From Pipe Dreams to Pool Paradise

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1 Z 424 Aq Swimjets LgAll photos courtesy Kevin Misley

Editor's Note: This story first appeared in The Edge, member publication of the Northeast Spa and Pool Association.

It has been said many times that the circulation system is the heart of a pool or spa.

Installing and maintaining pool plumbing systems requires a thorough understanding of plumbing principles. Technicians must know how to correctly connect pipes, fittings and valves to ensure proper water flow, circulation and pressure. They must also be able to identify and address potential issues before they lead to significant breakdowns.

Grasping the fundamental plumbing concepts enables technicians to identify the source of problems and implement effective solutions. For those with experience, this article will be a reminder of best practices. For newer hires, it's a great starting point toward proper habits.


It starts by performing the proper calculations to match pump size with piping size. With that knowledge, you can establish a material list for your project. The list should include, but not be limited to, digging tools, pipe cutting tools, pipe bending tools, tape measures, levels and solvent cements.

The predominant pipe used in pool and spa applications will be Sch 40 rigid PVC or Sch 80 PVC pipe. In some cases, CPVC pipe or fittings will be used. Both Sch 40 and Sch 80 fittings are interchangeable; the only difference between them is the inside diameter. Sch 80 has a smaller ID and is a thicker pipe than Sch 40. Sch 40 pipe is white in color, and Sch 80 is gray. Be aware that the electrical conduit is also gray and should not be confused with the Sch 80 water pipe.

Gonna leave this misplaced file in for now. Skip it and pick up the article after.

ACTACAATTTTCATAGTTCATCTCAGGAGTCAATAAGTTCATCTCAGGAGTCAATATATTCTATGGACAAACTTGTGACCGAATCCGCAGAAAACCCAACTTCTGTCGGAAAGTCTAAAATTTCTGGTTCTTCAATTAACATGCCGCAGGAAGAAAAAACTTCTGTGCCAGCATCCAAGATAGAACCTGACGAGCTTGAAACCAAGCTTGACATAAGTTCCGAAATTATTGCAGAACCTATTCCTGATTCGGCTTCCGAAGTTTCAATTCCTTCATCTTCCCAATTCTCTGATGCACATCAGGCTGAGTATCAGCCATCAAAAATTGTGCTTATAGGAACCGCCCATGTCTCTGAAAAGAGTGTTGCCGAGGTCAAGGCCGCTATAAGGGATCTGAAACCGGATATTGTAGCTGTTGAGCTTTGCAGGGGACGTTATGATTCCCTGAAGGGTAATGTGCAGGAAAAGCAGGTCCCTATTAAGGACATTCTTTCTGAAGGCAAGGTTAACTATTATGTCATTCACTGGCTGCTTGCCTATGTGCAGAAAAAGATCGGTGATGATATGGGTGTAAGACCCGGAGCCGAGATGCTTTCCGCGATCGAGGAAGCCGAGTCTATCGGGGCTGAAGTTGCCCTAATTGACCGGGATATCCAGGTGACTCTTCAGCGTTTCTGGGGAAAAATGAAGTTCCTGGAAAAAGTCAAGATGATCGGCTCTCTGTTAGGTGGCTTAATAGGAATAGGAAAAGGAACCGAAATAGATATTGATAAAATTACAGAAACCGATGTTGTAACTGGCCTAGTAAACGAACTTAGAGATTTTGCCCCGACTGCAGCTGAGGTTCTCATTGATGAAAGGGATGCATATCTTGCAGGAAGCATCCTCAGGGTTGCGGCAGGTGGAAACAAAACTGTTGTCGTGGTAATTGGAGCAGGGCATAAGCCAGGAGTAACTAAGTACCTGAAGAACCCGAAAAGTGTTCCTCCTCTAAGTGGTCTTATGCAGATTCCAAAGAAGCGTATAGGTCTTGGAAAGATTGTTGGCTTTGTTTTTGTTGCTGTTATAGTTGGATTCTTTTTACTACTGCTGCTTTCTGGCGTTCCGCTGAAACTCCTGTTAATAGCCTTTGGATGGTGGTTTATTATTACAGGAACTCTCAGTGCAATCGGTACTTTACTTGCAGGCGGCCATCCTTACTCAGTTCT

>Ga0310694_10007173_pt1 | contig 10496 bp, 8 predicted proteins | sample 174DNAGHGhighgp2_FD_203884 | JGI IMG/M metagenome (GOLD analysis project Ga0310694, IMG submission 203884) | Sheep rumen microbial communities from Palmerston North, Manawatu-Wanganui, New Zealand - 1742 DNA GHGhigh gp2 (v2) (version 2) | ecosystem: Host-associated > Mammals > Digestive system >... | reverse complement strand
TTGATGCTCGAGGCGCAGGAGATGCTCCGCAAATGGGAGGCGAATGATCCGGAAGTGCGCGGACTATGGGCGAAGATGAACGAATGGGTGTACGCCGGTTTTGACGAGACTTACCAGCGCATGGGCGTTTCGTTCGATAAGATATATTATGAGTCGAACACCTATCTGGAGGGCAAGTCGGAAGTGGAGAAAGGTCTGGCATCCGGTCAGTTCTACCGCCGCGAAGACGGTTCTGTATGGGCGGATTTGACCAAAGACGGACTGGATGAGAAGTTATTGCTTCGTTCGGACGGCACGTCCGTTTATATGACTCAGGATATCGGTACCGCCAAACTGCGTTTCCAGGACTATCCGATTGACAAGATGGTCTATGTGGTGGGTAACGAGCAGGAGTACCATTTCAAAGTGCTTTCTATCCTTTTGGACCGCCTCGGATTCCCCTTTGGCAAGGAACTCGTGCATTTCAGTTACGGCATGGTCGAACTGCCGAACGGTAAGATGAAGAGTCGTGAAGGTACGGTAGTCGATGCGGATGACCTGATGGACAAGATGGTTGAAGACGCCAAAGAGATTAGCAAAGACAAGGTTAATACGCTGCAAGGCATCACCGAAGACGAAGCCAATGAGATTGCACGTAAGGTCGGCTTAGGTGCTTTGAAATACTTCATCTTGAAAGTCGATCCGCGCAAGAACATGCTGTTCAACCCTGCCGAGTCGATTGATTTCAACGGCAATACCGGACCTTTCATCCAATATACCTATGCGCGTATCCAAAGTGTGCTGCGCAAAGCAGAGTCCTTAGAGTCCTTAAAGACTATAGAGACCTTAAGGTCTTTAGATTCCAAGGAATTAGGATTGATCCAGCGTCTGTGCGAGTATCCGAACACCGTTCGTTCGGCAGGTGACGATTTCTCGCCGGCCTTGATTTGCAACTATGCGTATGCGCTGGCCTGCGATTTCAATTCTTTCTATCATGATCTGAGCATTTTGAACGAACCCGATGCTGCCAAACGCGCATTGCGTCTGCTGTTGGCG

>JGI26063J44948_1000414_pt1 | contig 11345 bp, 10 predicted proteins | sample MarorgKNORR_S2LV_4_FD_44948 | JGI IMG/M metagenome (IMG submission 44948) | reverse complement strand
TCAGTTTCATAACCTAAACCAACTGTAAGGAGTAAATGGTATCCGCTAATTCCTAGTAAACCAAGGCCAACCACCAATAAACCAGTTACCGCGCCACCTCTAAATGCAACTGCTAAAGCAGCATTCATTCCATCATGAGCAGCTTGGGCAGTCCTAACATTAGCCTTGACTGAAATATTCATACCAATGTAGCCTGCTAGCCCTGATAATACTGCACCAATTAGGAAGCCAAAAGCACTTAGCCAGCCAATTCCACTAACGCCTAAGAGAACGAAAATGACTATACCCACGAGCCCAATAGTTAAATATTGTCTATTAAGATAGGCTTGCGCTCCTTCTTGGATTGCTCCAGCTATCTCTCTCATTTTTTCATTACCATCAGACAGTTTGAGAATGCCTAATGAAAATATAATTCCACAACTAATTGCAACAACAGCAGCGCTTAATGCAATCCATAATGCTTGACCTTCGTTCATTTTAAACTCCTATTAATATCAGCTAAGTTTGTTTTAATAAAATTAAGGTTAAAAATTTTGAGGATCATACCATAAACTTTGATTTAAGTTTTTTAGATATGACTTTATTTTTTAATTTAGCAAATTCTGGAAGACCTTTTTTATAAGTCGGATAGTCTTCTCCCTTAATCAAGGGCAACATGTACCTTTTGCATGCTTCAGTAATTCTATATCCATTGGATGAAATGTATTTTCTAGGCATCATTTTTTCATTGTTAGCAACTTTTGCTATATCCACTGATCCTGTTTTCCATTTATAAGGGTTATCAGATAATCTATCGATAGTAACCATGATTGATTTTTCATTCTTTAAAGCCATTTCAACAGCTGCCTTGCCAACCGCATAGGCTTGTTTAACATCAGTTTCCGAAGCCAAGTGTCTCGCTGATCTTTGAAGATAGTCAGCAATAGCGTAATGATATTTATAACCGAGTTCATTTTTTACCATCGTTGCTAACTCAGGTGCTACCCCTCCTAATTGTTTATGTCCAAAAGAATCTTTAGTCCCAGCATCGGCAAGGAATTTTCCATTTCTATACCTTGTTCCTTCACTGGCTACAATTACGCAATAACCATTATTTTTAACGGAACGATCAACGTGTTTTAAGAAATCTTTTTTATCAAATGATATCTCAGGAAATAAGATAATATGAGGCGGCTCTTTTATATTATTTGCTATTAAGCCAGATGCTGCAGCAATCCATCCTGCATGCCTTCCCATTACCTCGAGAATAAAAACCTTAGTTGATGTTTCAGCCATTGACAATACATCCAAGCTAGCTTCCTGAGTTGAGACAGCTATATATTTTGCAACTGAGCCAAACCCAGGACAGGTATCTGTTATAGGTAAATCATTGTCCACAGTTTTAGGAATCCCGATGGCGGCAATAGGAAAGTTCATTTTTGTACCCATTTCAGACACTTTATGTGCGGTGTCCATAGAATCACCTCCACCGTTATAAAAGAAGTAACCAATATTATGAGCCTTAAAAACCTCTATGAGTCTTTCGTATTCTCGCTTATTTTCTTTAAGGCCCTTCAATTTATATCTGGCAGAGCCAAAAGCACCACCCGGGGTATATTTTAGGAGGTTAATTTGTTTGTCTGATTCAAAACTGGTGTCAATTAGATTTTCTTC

Identifying and using fittings specifically used for pressure applications is paramount for pool and spa projects and water features such as fountains or waterfalls. The use of DWV (drain water vent) fittings is unacceptable. DWV is for non-pressure plumbing applications only.

Many valves are used, but the most common are CPVC diverter-type valves. They can be equipped with motorized valve actuators for remote operation. Butterfly valves are commonly used in large commercial applications. Ball valves and gate valves are other types.

Using the proper solvent cements is essential, as certain cements have pipe size limitations. It's important to read the labels and understand the differences. Always use a PVC primer as it cleans and softens the pipe and fittings by creating a chemical reaction to allow PVC cement to bond properly. This active ingredient is called tetrahydrofuran.

PVC cleaners are available to remove grease or oils from pipe and fitting surfaces.

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Now that you have your list, you are ready to head to the jobsite armed with all your tools and a working plan for your plumbing runs.

Upon arrival and review, you might find some obstacles that can derail your perfectly drawn pipe plans: buried gas and electric lines, sewer lines, septic lines, trees, tree roots, a storage shed or a pool house.

Now, you must pivot and think outside the box for your pipe runs. This may include additional fittings or some tricky pipe bending to go around obstacles. It may increase your pipe run, requiring you to revisit your hydraulic calculations to ensure your change will not affect the proposed performance.